when the next morning's forecast talked about the 28 knots of wind
being delayed to the next day, it for now being around 20-24 knots, we
decided to leave anyway. We would, however, change our plans and not try
to fight against this wind to get further north. There are almost no
anchorages there than can offer protection from northerlies. Instead we
would fly south with the wind and eventually be heading east towards
the outer parts of the archipelago.
So at 1030 I put a reef in the main and hoisted the small jib and off
we went. It was a bit scary in the beginning, but we soon learned that
the boat handled it very well and that there was almost no powerboats to
be seen! We also hit a new speed record of 6.1 knots and that with a
reef in and the small jib...
The sailing was too exciting, so we forgot to take any pictures. In the
afternoon, we arrived at the very sheltered anchorage at Finnhamn
(called The Paradise). There were already a lot of boats here waiting
for better weather.
We did not get a very good spot, not wanting to anchor out with all the
others, but with a spring line to shore and an extra anchor out aft, the
first night everything worked well. It turned out that the strong winds
stayed for one more day, so we stayed too, resting.
The next day we also got some rain.
On Saturday winsd finally got weaker. It was still blowing from the
north though, so we stayed with the plan to go east to the outer parts
of the archipelago. We picked a small island called Tistronskäret
as a starting point for the eventual jump across open water to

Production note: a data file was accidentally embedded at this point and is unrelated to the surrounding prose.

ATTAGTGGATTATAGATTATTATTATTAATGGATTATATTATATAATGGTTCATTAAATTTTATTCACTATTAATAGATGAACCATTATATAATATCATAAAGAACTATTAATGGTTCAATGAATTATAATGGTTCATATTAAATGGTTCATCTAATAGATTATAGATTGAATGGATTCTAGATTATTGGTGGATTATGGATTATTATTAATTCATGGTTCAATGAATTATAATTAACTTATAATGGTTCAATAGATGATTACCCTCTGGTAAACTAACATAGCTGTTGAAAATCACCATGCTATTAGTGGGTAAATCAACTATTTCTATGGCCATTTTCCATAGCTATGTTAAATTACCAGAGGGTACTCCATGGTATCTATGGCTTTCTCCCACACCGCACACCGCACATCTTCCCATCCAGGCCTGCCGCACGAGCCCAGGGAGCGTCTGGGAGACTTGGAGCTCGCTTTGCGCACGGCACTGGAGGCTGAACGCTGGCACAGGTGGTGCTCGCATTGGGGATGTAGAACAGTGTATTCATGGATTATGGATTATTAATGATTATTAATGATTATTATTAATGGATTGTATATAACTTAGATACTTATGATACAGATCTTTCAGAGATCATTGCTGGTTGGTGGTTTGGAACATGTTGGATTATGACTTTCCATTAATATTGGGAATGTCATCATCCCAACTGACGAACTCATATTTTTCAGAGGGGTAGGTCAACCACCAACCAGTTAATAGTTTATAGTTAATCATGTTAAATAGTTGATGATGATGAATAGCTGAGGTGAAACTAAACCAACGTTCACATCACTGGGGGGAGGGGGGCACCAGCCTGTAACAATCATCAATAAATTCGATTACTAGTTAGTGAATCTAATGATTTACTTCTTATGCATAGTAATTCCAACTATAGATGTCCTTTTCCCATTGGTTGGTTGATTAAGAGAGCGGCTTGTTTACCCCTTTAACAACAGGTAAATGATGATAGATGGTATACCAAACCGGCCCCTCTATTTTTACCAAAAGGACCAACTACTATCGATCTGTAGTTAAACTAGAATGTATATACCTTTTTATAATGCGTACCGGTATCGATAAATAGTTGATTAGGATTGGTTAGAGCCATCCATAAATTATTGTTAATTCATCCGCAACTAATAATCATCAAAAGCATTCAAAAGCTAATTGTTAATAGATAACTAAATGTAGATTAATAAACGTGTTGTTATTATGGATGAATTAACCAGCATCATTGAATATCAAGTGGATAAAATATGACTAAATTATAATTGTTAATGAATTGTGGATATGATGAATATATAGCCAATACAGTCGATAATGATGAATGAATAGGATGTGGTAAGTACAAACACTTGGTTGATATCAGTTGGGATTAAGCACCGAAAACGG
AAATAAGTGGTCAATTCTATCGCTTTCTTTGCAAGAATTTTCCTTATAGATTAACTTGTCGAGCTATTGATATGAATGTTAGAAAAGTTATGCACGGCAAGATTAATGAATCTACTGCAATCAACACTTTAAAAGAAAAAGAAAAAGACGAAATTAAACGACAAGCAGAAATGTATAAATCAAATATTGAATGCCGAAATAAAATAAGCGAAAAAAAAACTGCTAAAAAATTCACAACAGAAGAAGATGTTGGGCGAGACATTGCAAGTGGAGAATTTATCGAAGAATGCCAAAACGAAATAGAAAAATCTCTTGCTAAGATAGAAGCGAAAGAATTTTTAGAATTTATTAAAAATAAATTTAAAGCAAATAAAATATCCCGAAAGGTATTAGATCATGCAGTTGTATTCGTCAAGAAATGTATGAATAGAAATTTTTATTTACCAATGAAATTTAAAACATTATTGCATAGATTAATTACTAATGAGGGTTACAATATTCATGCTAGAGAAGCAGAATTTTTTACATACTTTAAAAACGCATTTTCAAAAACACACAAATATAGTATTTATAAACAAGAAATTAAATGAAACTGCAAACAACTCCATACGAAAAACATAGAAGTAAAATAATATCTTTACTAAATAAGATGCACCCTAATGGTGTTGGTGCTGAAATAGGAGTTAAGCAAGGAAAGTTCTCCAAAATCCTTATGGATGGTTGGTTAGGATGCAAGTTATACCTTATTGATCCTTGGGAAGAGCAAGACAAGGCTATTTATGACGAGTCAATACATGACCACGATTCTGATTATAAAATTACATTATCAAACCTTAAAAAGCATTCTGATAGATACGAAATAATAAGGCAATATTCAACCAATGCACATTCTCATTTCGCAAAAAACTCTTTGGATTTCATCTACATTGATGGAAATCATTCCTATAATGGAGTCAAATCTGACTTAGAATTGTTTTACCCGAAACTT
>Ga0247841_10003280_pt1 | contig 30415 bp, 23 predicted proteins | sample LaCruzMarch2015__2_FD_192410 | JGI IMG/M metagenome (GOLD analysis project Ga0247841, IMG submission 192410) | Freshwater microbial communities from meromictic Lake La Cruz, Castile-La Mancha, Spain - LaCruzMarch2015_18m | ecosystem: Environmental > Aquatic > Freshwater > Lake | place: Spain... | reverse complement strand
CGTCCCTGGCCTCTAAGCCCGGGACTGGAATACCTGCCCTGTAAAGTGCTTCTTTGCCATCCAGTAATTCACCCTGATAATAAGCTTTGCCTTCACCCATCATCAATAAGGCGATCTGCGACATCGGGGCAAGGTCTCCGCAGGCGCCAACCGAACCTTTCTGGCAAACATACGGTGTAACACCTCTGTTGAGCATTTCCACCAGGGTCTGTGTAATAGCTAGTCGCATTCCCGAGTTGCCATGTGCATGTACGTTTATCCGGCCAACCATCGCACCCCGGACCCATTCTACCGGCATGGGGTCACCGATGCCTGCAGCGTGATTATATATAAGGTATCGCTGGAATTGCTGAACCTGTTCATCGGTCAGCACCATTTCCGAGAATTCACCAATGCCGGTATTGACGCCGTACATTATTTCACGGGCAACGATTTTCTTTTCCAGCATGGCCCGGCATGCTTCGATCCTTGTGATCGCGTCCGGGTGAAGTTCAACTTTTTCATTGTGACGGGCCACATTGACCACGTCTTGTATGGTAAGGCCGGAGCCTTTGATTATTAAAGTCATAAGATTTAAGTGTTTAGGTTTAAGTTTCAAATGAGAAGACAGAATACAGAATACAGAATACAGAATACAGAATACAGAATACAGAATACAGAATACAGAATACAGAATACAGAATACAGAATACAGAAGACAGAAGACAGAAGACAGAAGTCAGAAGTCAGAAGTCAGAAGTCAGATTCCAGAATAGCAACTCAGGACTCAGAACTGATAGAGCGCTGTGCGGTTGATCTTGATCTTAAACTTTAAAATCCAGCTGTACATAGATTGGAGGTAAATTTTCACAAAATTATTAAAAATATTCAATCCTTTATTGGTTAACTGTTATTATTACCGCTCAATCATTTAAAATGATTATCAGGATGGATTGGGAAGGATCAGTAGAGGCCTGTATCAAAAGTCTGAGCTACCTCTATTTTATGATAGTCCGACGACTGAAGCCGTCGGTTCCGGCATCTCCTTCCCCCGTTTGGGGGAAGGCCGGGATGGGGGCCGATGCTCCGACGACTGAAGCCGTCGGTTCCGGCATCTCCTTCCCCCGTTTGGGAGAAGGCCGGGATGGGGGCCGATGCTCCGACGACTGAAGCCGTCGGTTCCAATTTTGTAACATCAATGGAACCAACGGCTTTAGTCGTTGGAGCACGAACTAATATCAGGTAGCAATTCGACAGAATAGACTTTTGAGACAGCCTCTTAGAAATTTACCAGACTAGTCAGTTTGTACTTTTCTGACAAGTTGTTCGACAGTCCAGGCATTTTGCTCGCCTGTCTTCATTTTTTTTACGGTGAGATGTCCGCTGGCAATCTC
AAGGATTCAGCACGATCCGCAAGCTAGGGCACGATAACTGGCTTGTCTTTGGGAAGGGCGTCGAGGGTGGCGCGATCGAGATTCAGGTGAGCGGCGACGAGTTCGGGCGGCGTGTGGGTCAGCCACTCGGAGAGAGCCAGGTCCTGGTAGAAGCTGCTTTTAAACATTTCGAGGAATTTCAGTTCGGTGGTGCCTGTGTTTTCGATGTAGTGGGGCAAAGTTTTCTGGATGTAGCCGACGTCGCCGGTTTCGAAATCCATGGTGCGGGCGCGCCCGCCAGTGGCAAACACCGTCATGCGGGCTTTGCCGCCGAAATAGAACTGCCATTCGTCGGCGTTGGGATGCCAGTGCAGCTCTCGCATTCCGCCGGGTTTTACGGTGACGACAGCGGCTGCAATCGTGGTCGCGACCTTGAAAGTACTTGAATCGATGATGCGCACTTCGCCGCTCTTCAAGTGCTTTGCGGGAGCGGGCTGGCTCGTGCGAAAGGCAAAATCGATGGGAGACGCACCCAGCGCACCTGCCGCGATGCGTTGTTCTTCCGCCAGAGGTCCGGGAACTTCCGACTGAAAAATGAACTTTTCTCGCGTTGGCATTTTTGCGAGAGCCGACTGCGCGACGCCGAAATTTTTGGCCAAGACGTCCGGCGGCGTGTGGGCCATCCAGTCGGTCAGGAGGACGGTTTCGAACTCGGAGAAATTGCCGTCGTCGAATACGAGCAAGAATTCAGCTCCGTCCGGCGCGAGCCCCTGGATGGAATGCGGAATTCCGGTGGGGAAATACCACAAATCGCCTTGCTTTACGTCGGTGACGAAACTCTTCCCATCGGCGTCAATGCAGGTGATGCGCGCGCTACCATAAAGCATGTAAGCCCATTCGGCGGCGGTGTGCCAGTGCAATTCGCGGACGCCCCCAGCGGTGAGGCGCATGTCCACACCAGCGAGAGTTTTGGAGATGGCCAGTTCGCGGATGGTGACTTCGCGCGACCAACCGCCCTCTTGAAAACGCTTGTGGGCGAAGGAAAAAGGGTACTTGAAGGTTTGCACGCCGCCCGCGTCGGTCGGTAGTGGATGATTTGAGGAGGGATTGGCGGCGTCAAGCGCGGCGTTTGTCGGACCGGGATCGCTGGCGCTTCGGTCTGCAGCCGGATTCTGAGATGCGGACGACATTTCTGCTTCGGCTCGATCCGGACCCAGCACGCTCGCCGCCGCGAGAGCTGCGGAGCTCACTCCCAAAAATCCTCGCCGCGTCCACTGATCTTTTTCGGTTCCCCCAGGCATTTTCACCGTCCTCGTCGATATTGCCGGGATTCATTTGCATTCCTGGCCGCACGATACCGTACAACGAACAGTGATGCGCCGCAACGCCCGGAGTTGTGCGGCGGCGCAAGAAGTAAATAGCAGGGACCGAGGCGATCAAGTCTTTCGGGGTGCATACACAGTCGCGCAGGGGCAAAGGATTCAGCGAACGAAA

This was perfect sailing. A beam reach over quite open water in perfect
And here were almost no other boats! Below is the view from the other
side of the little island (facing north...)
The one bad thing with having the open sea to the east and north is
that I never will be able to take these beautiful sunset pics....this is
the closest I can get. This is my wife looking at the sea.
The weather was to stay quite stable with northerly winds, so we
decided to sail to Björkskär the next day.
With a few days of half a gale from the north, there was quite some
swell left, but of course nothing an Alacrity even would blink at.... In
fact we sailed out with full main and genoa, but had to take down the
genoa after an hour or so, as the wind increased. I did not bother to
put up the jib as we still made 5 knots with main alone.
Landfall at Björkskär. It's really not that far out, but it
is open water sailing, the same as it would be to sail to Finland or
Estonia, only that would take much longer...
The entrance to the anchorage at Björkskär. There is only one
house on the whole island. But there is a small harbour which of course,
an Alacrity can use. Here of all places we were approached by a guy who
recognized our boat and told us that he was sailing here with an
Alacrity 30 years ago. He also took his wife along and they came aboard
Discovery and got this special look in their eyes remembering former